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- The US Senate Banking Committee plans to hold a hearing on Facebook’s newly announced Libra cryptocurrency project on July 16, Reuters reported.
- On Tuesday, Sen. Sherrod Brown of Ohio, the ranking member of the committee, responded to the announcement of Libra with concern: "Facebook is already too big and too powerful."
- Facebook has ceded control of the coin to the Libra Association, a consortium of companies that will manage the cryptocurrency. However, Libra’s start at Facebook seems poised to put it under significant scrutiny.
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The US Senate Banking Committee plans to hold a hearing to discuss Libra, Facebook’s newly announced cryptocurrency project, on July 16, Reuters reported.
The hearing will also examine any issues of data privacy stemming from the project, according to the report. Witnesses at the hearing haven’t yet been announced, Reuters reported.
News of the hearing comes a day after Democratic Sen. Sherrod Brown of Ohio, the ranking member of the committee, expressed his concerns over Libra and what it could mean for the power Facebook holds over its users.
"Facebook is already too big and too powerful, and it has used that power to exploit users’ data without protecting their privacy. We cannot allow Facebook to run a risky new cryptocurrency out of a Swiss bank account without oversight. I’m calling on our financial watchdogs to scrutinize this closely to ensure users are protected," Brown said in a statement on Tuesday in the wake of the announcement of Libra.
It’s not the first time that the committee has expressed concern over Facebook’s push into cryptocurrency. In May, after reports from The Wall Street Journal that Facebook was working on cryptocurrency-based payments technology, Brown and Republican Sen. Mike Crapo of Idaho, the chairman of the committee, cosigned a letter to Facebook CEO Mark Zuckerberg seeking more information on the social network’s intentions in the space.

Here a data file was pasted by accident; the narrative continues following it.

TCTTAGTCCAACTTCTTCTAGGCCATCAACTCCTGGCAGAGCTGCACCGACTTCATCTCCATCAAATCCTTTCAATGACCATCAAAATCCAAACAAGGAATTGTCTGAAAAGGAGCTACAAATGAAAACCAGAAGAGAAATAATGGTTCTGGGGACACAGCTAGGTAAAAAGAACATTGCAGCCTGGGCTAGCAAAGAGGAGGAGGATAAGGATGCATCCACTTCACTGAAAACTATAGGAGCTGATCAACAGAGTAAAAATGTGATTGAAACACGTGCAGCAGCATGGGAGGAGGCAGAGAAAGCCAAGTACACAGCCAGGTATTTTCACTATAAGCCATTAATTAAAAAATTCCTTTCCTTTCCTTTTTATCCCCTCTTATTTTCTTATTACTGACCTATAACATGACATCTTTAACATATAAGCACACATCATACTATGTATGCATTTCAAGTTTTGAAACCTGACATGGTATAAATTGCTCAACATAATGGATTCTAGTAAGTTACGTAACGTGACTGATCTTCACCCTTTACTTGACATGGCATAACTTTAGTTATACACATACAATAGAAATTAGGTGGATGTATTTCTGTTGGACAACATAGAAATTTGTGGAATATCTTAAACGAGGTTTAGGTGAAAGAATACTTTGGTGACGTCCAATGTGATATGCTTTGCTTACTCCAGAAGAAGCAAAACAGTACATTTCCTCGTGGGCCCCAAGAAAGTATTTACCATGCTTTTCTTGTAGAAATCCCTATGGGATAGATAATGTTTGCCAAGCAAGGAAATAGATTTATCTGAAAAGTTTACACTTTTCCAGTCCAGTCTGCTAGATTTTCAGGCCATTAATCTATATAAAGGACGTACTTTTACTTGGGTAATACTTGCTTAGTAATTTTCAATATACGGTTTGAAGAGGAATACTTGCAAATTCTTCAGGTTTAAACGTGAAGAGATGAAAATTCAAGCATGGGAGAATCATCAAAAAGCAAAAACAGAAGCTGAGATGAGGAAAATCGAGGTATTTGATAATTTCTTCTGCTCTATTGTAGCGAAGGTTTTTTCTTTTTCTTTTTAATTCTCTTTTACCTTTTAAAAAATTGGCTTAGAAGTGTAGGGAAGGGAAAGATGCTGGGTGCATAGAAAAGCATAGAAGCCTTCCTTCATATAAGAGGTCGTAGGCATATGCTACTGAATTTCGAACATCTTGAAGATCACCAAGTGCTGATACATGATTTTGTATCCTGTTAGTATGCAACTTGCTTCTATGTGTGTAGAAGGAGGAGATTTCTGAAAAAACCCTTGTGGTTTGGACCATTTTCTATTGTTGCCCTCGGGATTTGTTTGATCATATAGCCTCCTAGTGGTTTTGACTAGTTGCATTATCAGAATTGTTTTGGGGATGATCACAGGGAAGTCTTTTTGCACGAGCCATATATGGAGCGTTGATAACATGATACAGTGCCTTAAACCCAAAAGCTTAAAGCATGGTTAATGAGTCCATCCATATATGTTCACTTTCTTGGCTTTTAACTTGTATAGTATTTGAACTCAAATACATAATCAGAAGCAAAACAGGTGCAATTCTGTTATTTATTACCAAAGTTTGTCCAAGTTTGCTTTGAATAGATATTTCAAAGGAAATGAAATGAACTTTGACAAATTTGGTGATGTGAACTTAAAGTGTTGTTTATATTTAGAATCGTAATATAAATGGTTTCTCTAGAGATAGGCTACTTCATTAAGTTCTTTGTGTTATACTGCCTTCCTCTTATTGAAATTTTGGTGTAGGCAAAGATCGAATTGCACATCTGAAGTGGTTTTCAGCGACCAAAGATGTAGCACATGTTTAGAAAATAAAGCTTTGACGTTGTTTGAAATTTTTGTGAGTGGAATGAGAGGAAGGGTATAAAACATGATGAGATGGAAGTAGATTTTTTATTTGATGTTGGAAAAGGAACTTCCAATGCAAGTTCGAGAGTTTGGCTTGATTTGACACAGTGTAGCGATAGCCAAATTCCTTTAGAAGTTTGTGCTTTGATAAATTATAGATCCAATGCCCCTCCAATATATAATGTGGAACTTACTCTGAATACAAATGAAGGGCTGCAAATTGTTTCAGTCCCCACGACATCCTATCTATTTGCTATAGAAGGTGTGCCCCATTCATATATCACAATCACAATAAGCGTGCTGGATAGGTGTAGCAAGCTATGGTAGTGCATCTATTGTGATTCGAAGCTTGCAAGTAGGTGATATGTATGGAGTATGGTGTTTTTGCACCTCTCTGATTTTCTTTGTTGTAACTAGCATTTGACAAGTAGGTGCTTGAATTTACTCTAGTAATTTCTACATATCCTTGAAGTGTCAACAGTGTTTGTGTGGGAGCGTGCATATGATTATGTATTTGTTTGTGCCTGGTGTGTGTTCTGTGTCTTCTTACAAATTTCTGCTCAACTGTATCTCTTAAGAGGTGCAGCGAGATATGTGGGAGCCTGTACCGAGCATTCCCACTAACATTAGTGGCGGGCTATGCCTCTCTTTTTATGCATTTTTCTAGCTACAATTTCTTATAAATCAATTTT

"What privacy and consumer protections would users have under the new payment system?" the senators asked Zuckerberg in the letter, on behalf of the committee.
Other prominent lawmakers have expressed their own concerns: Representative Maxine Waters (D-CA), chairwoman of the House Financial Services Committee, called on Facebook to pause the rollout of Libra until regulators had a chance to assess the plan.
"With the announcement that it plans to create a cryptocurrency, Facebook is continuing its unchecked expansion and extending its reach into the lives of its users," Waters told reporters on Tuesday.
Facebook, for its part, has taken steps that might help insulate it from such criticisms — important as it continues to recover from its long string of scandals and clashes with politicians and lawmakers.
It has ceded control of Libra to the eponymous Libra Association, a group of companies including Andreessen Horowitz, Uber, and Spotify that will jointly oversee the new cryptocurrency. However, Facebook spearheaded the creation of this coin, and remains a part of the Libra Association.
Facebook did not immediately respond to a request for comment. On Tuesday, in response to Brown’s and Waters’ concerns, a Facebook spokesperson said "we look forward to responding to lawmakers’ questions as this process moves forward."
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